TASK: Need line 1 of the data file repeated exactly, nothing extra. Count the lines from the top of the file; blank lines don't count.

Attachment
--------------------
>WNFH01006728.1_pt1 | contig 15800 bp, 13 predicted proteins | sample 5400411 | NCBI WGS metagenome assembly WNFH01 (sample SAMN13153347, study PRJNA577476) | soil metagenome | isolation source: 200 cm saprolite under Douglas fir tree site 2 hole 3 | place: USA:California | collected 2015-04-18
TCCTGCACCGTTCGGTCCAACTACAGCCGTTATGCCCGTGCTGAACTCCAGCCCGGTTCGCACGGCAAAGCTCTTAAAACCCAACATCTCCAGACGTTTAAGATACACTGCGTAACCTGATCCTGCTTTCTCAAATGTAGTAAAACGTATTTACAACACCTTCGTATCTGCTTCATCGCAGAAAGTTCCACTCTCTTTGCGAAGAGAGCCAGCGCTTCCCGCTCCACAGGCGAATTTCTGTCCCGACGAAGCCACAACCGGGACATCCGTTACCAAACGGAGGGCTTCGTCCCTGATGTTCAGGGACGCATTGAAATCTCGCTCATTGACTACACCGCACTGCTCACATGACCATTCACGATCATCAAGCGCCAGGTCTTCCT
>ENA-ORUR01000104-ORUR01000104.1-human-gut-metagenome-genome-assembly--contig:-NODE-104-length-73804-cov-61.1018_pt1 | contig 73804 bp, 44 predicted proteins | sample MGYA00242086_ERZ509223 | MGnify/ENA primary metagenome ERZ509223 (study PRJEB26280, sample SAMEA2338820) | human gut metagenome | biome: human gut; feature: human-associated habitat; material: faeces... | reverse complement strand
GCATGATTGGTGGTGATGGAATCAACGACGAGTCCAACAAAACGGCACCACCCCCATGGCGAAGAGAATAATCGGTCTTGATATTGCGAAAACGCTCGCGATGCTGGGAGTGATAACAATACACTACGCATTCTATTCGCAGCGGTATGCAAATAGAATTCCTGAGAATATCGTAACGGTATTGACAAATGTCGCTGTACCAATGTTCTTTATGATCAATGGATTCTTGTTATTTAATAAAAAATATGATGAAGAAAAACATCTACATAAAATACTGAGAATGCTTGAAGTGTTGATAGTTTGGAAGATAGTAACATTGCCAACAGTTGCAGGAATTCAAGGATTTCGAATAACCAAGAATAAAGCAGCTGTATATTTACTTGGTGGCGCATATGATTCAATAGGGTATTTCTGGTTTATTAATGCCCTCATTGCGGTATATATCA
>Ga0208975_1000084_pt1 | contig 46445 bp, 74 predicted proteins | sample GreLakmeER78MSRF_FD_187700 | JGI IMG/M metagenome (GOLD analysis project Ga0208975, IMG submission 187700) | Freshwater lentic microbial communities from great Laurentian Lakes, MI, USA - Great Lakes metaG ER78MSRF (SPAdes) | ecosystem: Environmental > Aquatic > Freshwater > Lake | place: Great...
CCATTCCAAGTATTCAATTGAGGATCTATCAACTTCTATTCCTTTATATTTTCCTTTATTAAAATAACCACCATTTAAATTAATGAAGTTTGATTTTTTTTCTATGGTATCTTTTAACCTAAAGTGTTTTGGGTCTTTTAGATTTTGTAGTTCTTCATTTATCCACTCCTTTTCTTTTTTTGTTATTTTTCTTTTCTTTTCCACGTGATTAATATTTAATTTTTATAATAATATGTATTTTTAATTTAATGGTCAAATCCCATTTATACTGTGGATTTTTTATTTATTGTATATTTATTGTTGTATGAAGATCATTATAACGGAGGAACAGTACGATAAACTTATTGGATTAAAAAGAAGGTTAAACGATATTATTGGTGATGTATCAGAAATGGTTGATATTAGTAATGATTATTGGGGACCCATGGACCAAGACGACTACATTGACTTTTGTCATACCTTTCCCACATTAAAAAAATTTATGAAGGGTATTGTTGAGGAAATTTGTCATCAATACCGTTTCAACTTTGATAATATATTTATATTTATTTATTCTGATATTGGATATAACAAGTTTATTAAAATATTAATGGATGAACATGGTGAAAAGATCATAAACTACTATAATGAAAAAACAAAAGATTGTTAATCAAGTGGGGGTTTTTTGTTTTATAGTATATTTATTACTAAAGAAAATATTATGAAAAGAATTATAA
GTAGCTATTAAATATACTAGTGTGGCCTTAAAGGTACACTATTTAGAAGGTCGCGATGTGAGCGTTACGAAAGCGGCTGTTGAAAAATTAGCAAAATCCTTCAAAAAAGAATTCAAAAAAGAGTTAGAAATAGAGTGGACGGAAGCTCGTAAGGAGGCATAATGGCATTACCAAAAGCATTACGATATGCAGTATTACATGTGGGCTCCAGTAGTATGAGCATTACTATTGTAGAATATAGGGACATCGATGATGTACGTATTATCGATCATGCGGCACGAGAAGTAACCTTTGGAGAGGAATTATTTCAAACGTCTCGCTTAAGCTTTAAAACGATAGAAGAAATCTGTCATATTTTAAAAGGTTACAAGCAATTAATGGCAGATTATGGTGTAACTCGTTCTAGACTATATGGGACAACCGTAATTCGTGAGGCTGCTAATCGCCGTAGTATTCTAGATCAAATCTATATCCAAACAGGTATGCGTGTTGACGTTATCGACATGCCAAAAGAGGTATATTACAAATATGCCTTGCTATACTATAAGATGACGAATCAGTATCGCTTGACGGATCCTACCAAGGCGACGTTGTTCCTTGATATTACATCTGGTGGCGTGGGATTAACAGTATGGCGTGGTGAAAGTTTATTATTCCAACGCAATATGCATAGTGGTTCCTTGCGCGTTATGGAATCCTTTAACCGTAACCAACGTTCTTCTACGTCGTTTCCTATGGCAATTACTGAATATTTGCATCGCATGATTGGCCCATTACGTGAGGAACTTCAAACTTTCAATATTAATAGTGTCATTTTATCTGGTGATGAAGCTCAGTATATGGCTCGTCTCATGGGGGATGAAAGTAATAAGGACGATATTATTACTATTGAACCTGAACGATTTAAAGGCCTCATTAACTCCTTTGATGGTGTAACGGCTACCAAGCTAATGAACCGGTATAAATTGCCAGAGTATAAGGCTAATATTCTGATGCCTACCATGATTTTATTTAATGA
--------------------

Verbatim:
>WNFH01006728.1_pt1 | contig 15800 bp, 13 predicted proteins | sample 5400411 | NCBI WGS metagenome assembly WNFH01 (sample SAMN13153347, study PRJNA577476) | soil metagenome | isolation source: 200 cm saprolite under Douglas fir tree site 2 hole 3 | place: USA:California | collected 2015-04-18